As Malaysians ease their daily lives through 50 years of independence from colonialism, many will testify that we are far from the dream of a united Malaysia. The vegetables in the melting pot of Malaysia proved too raw and resilient. Is the fire not hot enough to disintegrate the fibres or do the vegetables need to be chopped finer? I would say a bit of both.
Racial and religious tensions have stood the test of time and will continue to be the sensitive agenda in human civilisation. When Malaya was born, the dominating Malays had stamped their claim by enshrining their special rights in the Federal Constitution. The Chinese and Indians, whether they agreed or not, decided to honour their claim. It has started a racial dilemma because 'Ketuanan Melayu' has a vague but vast social implication.
As a second generation Chinese Malaysian, I initially failed to understand the social contract concept thanks to the impotence of the Malaysian education system. In school, I mixed well with people of other races. I find the Malays to be most helpful and courteous. But no one can stop the thoughts and feelings of racial unfairness creeping up to me with age. The initial reaction of most people was to hope that this discriminatory economic policy would be abolished one day.
It feels as if we all want to usher the Malays along the path to prosperity so that this nightmare would be over sooner. Currently, it looks like it might take a few more generations. Fifty years is a long time to allow a race to develop and uplift itself. Look at Japan and Germany. After the devastation of the Second World War, they rose, built their confidence and became developed nations in a matter of a few decades. In Malaysia, we have a one-sided policy to aid the Malays in all possible angles yet statistics fail to prove their economic dominance.
There is a certain malaise in how the whole thing has evolved. You can either blame the system for creating an unhealthy practice of corruption and layback attitude or you can blame the Malay race for lacking progressive attitudes. In any sense, the system and the mentality of the Malay-dominated politicians are too focused on the materialistic side of the unification process.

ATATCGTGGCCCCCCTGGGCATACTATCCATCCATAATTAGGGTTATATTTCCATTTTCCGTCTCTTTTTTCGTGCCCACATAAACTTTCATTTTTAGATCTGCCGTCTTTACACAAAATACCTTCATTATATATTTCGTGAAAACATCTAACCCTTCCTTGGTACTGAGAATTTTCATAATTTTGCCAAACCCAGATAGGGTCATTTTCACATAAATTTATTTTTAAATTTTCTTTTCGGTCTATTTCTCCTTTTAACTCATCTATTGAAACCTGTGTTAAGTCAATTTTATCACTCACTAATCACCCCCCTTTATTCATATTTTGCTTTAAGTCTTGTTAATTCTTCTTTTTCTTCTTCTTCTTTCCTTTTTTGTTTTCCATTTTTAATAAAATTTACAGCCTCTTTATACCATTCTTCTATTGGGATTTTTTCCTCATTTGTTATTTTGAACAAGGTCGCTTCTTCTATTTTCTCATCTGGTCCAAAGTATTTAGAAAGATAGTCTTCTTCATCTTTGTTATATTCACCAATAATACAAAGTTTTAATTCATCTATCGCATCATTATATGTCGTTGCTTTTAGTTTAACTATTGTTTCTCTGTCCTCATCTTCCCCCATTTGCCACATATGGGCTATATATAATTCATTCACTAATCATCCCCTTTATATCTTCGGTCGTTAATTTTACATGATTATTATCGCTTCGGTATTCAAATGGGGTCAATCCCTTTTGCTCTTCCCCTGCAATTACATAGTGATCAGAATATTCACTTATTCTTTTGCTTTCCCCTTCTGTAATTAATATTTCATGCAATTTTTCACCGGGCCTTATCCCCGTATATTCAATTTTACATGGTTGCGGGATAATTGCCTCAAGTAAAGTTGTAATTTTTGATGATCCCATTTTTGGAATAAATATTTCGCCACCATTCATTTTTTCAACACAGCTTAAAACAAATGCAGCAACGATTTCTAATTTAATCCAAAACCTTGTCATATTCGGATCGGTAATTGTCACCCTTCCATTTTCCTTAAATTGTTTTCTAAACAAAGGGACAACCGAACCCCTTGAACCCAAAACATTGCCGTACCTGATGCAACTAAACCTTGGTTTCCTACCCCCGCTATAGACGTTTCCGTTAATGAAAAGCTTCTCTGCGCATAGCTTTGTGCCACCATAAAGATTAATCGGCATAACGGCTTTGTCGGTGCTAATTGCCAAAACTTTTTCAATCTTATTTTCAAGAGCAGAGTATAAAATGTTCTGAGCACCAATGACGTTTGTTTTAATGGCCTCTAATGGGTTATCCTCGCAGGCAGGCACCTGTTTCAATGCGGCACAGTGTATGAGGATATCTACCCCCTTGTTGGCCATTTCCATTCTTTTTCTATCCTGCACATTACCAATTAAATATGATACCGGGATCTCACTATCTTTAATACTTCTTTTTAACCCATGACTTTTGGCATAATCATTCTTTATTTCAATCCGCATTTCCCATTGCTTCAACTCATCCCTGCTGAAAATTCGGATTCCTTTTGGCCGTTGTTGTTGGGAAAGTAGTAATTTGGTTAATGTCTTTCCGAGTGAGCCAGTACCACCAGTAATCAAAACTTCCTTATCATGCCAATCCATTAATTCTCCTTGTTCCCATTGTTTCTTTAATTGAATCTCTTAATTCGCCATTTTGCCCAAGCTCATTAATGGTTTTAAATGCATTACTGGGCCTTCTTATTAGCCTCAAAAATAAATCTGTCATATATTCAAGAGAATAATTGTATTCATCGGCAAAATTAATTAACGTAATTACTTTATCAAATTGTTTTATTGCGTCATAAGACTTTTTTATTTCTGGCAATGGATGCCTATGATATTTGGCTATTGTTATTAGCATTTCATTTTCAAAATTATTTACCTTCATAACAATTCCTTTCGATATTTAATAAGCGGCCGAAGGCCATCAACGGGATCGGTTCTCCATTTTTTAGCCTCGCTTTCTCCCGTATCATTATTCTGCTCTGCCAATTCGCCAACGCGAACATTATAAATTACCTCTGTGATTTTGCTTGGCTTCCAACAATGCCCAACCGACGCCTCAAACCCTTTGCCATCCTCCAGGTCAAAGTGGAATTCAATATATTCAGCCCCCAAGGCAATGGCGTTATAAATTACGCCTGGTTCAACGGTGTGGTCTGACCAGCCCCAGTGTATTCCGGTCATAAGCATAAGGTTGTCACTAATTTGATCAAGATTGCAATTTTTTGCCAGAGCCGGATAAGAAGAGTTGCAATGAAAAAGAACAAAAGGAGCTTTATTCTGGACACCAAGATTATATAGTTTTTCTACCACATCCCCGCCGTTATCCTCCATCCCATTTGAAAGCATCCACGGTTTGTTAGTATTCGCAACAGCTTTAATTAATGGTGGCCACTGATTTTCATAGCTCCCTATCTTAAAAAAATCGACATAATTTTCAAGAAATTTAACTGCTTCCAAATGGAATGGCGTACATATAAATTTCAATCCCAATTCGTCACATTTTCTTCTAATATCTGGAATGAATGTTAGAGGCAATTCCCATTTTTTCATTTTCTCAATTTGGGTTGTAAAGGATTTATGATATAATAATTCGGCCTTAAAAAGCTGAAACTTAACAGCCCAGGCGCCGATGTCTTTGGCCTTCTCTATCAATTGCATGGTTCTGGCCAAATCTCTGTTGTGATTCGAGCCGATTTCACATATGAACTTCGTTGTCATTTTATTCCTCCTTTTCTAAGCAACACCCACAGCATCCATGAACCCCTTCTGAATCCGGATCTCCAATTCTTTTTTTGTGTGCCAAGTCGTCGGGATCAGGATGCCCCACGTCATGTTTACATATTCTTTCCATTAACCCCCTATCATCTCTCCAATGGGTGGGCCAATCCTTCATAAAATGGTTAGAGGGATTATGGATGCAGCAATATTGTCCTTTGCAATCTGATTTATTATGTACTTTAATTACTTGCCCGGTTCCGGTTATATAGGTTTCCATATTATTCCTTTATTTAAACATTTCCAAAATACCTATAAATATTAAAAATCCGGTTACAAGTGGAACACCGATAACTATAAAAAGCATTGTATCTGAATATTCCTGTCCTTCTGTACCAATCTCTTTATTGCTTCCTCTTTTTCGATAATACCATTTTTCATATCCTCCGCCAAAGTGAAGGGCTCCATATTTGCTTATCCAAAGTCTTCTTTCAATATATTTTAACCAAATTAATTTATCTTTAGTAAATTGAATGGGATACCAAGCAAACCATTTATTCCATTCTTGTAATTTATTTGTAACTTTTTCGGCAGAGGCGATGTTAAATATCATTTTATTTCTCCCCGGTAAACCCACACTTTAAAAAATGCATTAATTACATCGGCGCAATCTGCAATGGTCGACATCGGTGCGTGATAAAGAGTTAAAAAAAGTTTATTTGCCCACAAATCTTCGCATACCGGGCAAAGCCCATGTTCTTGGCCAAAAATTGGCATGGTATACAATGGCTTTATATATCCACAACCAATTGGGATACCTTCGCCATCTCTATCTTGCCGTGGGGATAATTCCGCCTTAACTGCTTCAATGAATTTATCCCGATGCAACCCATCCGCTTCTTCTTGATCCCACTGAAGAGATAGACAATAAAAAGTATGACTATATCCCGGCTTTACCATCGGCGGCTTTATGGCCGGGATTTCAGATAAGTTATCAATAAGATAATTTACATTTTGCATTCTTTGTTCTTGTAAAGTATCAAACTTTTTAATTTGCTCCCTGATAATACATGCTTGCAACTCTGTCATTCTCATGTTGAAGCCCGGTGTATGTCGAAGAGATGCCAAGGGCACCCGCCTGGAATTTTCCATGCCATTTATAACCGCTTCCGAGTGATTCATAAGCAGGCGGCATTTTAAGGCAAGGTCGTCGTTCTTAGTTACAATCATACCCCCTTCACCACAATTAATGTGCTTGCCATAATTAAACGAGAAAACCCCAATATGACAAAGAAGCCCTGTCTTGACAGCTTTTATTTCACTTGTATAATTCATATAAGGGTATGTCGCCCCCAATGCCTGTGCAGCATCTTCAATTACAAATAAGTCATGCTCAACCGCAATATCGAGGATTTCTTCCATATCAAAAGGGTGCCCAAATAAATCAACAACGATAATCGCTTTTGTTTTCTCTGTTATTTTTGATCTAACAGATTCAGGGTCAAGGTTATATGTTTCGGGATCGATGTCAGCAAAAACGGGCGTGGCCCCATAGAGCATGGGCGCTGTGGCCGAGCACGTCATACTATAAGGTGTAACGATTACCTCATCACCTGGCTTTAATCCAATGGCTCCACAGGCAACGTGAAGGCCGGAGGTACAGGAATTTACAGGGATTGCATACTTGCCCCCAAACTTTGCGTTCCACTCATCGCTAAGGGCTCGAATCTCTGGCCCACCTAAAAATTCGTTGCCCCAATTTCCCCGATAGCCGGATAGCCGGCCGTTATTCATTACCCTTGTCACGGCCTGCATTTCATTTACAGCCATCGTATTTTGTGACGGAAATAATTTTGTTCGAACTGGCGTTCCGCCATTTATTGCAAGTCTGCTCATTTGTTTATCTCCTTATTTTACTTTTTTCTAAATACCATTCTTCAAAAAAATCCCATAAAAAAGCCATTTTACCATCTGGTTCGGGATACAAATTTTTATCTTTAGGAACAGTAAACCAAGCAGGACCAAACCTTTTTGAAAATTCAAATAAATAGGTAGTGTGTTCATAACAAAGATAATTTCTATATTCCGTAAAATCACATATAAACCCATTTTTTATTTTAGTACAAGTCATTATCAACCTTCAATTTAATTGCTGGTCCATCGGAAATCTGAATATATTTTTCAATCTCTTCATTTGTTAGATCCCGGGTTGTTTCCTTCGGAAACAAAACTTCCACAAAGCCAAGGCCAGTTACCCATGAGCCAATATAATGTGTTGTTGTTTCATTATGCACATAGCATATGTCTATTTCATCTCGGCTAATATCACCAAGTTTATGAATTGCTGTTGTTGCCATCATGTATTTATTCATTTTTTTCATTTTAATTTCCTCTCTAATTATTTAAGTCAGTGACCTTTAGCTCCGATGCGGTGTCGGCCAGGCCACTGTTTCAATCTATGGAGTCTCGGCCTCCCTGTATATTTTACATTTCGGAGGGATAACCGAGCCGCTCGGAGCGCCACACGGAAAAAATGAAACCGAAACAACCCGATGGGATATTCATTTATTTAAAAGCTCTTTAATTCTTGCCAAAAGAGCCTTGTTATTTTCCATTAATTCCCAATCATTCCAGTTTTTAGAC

The social and religious aspects of Malaysia are not being handled progressively. Issues like the Lina Joy case, the destruction of Hindu temples, the issue of conversion of race based on religion, fair elections, the misuse of ISA, freedom to voice your concerns and so forth are only dealt with as it comes. I find that the government is anxiously struggling with these issues, trying to be sensitive to all sides but without an answer to them.
Racial unity means different races living in harmony, treating other religions and cultures with respect. The unification of Malaysians needs a massive revamp of the social system, not just economic system. That is where the BN leaders got it wrong. All these have to start with how the brain cells of politicians work - for the good of the nation, not their race only, for God's sake! The two roles would overlap but do not abandon other race completely.
Hindraf is trying to carry the voice of the forgotten Indians who has no where else to seek help. Although I fail to understand why they need to sue the British government for so many trillion ringgit (apart from global publicity), I admire their attempted Robin Hood effort.
The social tension that started during colonial times continue to fluctuate in our 50th year of independence. The current discriminatory system is outdated, inadequate and inappropriate to handle it. I fear that instead of preventing another May 13, it might just be boiling up a bigger one. I don't want to be around when it happens. I doubt there will be a conclusive answer to create lasting equality, peace and harmony in Malaysia. But at least start by treating each other with a little respect and helping each other when in need.